A look at the current market

Never-ending reports have been pointing out that economic growth has slowed from its robust rate of the second quarter, and there are clear decelerations in housing and vehicle sales.

Growth in manufacturing is also slowing down as businesses reduce their investments in new capital and equipment. Exports were also lower in the latest Gross National Product (GDP) report, as a result of a combination of tariffs and slower growth outside the United States.

We are experiencing investment markets showing classic signs of tighter money and higher volatility at the late stage of the business cycle. Bond prices are lower, and the dollar is rising, working toward its high of late 2016.

Commodities are falling, especially oil. Oil prices took a downfall due to an increase in supply and are now more than 20 percent below their recent highs and show no signs of approaching the elevated 2014 prices. With the decline that began in late September, U.S. stocks joined the global equity downturn that included all but a few markets.

Unlike the February 2018 correction, troublesome indicators of market momentum and investor sentiment accompanied the October tumble.

Going forward, investors should be concerned about earnings growth. A foundation of the bull market has been increasing earnings faster than GDP. Now, rapid earnings growth is at risk, wages are rising and tariffs are increasing the costs of commodities and other inputs, while making it more difficult to sell overseas.

Higher interest rates raise business costs and so productivity remains low leading to businesses not being able to offset higher costs by operating more efficiently. Also, financial engineering, such as stock buybacks and dividend increases, supported stock prices. Buybacks declined through 2018 but surged in early November.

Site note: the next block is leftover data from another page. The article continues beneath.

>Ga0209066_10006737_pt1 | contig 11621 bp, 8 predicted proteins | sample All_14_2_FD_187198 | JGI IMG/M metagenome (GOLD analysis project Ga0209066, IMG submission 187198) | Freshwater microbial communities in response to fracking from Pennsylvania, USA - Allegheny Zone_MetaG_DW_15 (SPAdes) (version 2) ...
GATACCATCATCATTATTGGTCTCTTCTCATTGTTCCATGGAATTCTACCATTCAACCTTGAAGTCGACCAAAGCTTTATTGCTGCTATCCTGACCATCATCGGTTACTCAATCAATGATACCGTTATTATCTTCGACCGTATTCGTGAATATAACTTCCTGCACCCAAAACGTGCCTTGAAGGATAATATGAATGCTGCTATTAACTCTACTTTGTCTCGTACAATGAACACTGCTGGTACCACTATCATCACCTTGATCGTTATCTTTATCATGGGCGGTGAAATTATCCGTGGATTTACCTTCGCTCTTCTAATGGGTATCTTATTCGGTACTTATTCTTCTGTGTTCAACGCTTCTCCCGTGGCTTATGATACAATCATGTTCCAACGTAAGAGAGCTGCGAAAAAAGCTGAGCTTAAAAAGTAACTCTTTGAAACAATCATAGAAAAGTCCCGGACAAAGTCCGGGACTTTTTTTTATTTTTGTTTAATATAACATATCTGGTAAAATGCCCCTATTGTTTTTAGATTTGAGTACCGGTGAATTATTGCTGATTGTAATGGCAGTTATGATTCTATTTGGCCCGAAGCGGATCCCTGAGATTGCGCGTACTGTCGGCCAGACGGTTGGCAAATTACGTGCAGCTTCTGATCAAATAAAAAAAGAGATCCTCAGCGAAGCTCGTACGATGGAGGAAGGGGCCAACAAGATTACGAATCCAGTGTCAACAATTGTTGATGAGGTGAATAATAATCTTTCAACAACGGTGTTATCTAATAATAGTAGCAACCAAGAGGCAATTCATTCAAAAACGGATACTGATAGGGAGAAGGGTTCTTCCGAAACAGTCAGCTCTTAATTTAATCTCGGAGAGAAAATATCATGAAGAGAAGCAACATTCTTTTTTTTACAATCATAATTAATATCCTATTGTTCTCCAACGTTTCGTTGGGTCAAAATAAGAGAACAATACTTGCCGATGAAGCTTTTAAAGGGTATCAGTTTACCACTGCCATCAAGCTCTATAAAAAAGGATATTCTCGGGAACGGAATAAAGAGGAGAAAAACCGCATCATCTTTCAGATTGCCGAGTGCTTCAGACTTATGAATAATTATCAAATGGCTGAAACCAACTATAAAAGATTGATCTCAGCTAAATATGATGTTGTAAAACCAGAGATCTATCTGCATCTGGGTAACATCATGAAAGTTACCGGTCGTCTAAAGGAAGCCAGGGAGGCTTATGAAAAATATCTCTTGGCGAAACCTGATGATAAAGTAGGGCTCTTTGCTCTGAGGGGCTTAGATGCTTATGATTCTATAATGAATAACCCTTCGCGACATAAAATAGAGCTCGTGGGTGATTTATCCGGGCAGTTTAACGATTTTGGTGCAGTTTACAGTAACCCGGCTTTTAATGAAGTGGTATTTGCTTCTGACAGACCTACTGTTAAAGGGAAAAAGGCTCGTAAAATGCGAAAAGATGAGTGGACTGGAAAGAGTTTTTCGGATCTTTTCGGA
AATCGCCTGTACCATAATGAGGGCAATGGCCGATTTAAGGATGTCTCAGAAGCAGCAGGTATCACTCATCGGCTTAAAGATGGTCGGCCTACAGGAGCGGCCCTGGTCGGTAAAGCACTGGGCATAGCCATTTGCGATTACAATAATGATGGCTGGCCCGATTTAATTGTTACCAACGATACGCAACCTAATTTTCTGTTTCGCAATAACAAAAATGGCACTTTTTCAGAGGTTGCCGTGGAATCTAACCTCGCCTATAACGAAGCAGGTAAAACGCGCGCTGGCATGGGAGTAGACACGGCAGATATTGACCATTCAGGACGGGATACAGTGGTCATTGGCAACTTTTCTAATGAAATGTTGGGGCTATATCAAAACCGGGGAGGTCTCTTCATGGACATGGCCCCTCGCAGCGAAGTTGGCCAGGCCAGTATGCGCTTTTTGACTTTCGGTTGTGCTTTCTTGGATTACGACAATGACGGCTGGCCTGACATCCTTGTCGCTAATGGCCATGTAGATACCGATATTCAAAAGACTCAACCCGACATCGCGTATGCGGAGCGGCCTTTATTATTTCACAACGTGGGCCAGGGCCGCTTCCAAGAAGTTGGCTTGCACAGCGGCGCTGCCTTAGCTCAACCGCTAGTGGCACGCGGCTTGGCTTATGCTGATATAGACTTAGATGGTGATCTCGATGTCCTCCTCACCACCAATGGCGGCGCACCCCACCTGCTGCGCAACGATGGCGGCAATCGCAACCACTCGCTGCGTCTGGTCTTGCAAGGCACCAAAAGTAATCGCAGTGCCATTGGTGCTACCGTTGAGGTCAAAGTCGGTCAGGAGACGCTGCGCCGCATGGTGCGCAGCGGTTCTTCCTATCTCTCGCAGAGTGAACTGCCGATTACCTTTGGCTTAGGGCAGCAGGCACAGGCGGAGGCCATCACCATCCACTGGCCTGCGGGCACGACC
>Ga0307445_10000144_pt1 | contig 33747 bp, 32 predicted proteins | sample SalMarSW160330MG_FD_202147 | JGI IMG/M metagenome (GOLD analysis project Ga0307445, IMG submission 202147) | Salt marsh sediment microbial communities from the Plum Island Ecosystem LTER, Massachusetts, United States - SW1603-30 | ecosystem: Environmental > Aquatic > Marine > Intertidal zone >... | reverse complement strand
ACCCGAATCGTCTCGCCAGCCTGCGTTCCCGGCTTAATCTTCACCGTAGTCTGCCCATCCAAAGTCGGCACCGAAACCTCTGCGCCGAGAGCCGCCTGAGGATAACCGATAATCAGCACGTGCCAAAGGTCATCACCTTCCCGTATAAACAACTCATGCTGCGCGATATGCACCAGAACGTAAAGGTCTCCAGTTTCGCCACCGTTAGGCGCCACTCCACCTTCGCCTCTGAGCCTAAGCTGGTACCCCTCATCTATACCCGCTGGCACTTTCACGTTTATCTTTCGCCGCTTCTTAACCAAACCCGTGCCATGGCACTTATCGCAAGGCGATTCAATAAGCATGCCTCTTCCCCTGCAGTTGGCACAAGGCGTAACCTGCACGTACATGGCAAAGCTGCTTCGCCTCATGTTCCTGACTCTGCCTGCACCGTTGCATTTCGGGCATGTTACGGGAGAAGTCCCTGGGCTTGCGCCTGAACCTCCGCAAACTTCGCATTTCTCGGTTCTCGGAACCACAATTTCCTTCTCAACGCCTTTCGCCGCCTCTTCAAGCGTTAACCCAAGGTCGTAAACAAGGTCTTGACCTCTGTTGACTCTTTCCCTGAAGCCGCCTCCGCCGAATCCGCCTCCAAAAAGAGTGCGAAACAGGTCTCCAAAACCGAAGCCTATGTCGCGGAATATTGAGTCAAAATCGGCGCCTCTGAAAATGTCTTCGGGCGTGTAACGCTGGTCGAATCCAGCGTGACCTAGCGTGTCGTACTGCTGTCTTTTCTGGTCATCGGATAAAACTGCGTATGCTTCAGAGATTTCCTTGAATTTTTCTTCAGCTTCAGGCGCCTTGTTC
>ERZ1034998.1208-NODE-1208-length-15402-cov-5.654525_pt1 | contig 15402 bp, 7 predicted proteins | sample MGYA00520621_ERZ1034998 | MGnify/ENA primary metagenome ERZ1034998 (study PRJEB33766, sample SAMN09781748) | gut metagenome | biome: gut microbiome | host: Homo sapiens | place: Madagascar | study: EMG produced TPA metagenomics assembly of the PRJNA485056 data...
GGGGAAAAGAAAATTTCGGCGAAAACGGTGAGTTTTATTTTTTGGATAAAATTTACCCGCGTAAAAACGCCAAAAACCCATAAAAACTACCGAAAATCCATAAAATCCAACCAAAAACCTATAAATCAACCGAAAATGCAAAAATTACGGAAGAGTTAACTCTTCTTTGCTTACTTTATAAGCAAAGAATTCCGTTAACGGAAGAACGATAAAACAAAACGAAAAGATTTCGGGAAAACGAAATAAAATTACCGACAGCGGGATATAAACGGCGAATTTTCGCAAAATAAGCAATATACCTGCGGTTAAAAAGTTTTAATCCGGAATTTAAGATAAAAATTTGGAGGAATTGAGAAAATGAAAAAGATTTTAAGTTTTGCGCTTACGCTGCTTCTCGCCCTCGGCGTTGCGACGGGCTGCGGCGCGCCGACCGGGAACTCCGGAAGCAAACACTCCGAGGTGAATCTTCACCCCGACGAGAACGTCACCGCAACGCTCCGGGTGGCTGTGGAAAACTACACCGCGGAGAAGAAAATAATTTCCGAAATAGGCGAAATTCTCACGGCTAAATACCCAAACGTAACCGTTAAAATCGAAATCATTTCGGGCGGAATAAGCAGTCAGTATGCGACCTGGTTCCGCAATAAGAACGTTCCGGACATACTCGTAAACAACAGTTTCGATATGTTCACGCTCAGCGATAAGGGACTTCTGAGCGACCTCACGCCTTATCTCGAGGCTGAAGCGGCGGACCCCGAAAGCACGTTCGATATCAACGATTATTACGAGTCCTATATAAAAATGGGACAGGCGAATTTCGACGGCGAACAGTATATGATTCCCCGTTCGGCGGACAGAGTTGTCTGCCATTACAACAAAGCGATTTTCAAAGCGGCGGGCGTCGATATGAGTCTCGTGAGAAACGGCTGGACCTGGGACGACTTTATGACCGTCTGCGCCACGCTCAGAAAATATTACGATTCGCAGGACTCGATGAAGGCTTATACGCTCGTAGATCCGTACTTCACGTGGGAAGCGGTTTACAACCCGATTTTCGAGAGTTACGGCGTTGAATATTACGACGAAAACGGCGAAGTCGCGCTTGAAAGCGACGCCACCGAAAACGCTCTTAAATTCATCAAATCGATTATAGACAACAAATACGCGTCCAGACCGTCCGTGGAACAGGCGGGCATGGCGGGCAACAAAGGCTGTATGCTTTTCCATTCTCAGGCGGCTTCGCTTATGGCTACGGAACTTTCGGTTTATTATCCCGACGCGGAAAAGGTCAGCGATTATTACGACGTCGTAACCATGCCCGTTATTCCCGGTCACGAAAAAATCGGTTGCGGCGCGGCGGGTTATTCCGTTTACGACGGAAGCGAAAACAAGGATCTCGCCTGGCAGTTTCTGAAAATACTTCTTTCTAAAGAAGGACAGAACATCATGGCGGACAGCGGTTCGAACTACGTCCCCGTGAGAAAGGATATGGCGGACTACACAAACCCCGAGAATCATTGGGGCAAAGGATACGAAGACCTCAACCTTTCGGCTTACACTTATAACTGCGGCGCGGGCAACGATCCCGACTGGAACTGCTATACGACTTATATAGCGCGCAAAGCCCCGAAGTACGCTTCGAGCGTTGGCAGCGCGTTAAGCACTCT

One dominant factor that has been impacting the overall market is China. China has a range of economic issues to navigate, and problems in China are felt in the rest of the world. Problems include high debt, over-investment in real estate and a transition to a domestic-oriented instead of an export-oriented economy.

Its lingering trade conflicts with the United States adversely affected China's currency and foreign exchange reserves. China's growth has slowed, and its central bank already is stimulating its economy.


There are three likely scenarios for Fed policy, the markets and the economy in the next year or two.

Since 2009, whenever the economy and markets faded, the Fed stepped in to reverse the declines but that is less likely to happen this time.

Fed officials made it clear that they believe the economy is self-sustaining and there is no concern about stock prices. It would take a sustained downturn for the Fed to reverse policy.

Another possibility is that the Fed realises a tighter policy already is affecting the economy and markets. Then, it would resist any dramatic change in policies for a while to see how much of recent growth is sustainable at the higher interest rates. If the Fed stands pat, the likely result would be a sustained period of slower, but solid growth.

The third possibility is the biggest risk. The Fed might continue to raise interest rates as long as the labour market is strong. The end result being a recession which the Fed would have difficulty reversing.

Like the growth stage and bull market, this late stage of the cycle could last a long time if the Fed does not tighten too much. While most investors worry about the next crash, it is better to prepare for a long period when both economic growth and asset price increases are flat or sluggish.